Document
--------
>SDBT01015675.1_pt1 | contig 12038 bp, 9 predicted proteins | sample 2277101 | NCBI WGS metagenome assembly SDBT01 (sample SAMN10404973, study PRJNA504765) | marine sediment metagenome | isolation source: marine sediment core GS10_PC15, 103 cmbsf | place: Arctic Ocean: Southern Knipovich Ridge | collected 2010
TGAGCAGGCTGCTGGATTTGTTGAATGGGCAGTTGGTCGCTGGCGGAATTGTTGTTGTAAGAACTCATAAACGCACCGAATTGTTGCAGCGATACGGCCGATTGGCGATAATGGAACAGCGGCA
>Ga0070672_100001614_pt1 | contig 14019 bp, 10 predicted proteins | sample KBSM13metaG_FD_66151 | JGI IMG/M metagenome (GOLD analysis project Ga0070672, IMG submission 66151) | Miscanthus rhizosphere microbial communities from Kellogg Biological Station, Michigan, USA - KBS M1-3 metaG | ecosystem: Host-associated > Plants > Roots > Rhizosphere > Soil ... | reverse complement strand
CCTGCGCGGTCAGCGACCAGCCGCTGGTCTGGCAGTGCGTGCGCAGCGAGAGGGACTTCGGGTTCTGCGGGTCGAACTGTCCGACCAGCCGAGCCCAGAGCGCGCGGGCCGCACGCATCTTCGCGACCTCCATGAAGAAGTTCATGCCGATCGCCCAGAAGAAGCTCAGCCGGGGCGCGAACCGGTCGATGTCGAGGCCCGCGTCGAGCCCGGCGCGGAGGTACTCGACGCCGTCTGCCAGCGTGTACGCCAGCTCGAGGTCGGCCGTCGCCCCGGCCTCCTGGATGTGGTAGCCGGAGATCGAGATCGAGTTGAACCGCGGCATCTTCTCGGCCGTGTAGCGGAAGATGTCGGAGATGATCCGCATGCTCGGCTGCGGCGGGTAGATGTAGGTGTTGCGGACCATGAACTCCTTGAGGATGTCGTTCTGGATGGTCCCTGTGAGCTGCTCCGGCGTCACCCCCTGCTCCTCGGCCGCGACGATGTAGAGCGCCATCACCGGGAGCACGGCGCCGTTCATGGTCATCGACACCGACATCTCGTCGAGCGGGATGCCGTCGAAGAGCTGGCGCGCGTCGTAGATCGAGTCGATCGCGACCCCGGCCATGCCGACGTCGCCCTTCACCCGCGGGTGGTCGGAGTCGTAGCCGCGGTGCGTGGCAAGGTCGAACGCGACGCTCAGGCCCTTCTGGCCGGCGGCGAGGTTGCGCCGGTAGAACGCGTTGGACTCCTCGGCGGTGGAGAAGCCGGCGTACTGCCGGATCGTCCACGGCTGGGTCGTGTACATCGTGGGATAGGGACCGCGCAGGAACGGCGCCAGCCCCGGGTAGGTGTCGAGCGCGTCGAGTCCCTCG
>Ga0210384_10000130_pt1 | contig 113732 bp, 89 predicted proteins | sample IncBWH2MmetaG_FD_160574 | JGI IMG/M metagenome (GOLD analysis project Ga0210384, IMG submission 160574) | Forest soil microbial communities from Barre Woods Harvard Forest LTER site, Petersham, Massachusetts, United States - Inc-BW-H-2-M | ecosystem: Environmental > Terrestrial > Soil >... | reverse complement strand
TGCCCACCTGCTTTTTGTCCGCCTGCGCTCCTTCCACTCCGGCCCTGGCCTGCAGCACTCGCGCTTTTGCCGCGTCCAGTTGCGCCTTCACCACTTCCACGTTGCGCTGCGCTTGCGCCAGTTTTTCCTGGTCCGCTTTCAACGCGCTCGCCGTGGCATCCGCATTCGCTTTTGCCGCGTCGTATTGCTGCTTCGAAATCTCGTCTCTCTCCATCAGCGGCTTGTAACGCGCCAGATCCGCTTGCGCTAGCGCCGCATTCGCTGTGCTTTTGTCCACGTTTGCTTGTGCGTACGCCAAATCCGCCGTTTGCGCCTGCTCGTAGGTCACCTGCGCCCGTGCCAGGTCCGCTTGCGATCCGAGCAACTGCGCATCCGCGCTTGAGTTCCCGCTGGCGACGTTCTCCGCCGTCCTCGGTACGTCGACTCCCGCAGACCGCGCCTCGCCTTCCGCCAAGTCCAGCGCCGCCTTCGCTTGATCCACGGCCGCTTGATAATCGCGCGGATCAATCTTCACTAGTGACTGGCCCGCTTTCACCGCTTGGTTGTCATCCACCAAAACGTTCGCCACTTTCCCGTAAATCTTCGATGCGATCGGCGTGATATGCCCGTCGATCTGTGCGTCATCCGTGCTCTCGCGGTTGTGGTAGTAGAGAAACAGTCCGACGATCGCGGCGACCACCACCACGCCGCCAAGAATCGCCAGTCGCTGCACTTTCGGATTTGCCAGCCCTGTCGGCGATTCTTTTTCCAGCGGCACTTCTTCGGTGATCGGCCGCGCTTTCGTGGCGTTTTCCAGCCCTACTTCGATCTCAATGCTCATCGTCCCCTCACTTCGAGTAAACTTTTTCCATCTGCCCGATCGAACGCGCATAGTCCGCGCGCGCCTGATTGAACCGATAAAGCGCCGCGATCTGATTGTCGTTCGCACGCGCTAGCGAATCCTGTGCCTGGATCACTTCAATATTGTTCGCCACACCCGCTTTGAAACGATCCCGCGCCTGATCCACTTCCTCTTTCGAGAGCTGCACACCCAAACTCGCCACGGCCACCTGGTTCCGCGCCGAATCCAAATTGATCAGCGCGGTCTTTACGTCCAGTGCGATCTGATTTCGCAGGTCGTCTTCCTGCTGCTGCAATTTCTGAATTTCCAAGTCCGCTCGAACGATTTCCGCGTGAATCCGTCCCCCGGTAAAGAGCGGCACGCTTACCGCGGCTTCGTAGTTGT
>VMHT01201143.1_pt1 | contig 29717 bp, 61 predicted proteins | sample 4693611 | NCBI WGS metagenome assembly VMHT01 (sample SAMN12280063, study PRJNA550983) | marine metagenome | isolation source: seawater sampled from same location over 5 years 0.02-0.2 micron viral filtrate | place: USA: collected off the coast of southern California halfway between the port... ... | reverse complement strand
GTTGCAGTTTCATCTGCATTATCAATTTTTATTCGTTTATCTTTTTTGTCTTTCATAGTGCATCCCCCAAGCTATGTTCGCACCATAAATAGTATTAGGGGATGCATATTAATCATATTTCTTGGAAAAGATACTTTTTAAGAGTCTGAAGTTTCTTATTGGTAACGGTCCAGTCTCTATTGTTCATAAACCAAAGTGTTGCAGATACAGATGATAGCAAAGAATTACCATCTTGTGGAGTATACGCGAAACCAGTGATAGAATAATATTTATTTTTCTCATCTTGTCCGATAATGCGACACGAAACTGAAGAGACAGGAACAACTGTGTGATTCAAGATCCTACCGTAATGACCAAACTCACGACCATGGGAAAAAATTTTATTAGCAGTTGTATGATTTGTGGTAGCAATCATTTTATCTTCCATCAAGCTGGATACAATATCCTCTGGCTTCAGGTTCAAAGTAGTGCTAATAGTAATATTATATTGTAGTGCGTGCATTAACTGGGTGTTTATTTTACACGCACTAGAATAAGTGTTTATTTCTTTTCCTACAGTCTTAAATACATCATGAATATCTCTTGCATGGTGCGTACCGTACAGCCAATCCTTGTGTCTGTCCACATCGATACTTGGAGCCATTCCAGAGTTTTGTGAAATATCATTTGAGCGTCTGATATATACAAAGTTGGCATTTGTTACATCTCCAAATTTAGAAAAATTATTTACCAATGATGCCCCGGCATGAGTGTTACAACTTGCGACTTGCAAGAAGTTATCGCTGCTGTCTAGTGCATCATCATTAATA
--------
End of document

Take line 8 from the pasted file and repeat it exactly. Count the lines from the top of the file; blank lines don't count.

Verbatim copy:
GTTGCAGTTTCATCTGCATTATCAATTTTTATTCGTTTATCTTTTTTGTCTTTCATAGTGCATCCCCCAAGCTATGTTCGCACCATAAATAGTATTAGGGGATGCATATTAATCATATTTCTTGGAAAAGATACTTTTTAAGAGTCTGAAGTTTCTTATTGGTAACGGTCCAGTCTCTATTGTTCATAAACCAAAGTGTTGCAGATACAGATGATAGCAAAGAATTACCATCTTGTGGAGTATACGCGAAACCAGTGATAGAATAATATTTATTTTTCTCATCTTGTCCGATAATGCGACACGAAACTGAAGAGACAGGAACAACTGTGTGATTCAAGATCCTACCGTAATGACCAAACTCACGACCATGGGAAAAAATTTTATTAGCAGTTGTATGATTTGTGGTAGCAATCATTTTATCTTCCATCAAGCTGGATACAATATCCTCTGGCTTCAGGTTCAAAGTAGTGCTAATAGTAATATTATATTGTAGTGCGTGCATTAACTGGGTGTTTATTTTACACGCACTAGAATAAGTGTTTATTTCTTTTCCTACAGTCTTAAATACATCATGAATATCTCTTGCATGGTGCGTACCGTACAGCCAATCCTTGTGTCTGTCCACATCGATACTTGGAGCCATTCCAGAGTTTTGTGAAATATCATTTGAGCGTCTGATATATACAAAGTTGGCATTTGTTACATCTCCAAATTTAGAAAAATTATTTACCAATGATGCCCCGGCATGAGTGTTACAACTTGCGACTTGCAAGAAGTTATCGCTGCTGTCTAGTGCATCATCATTAATA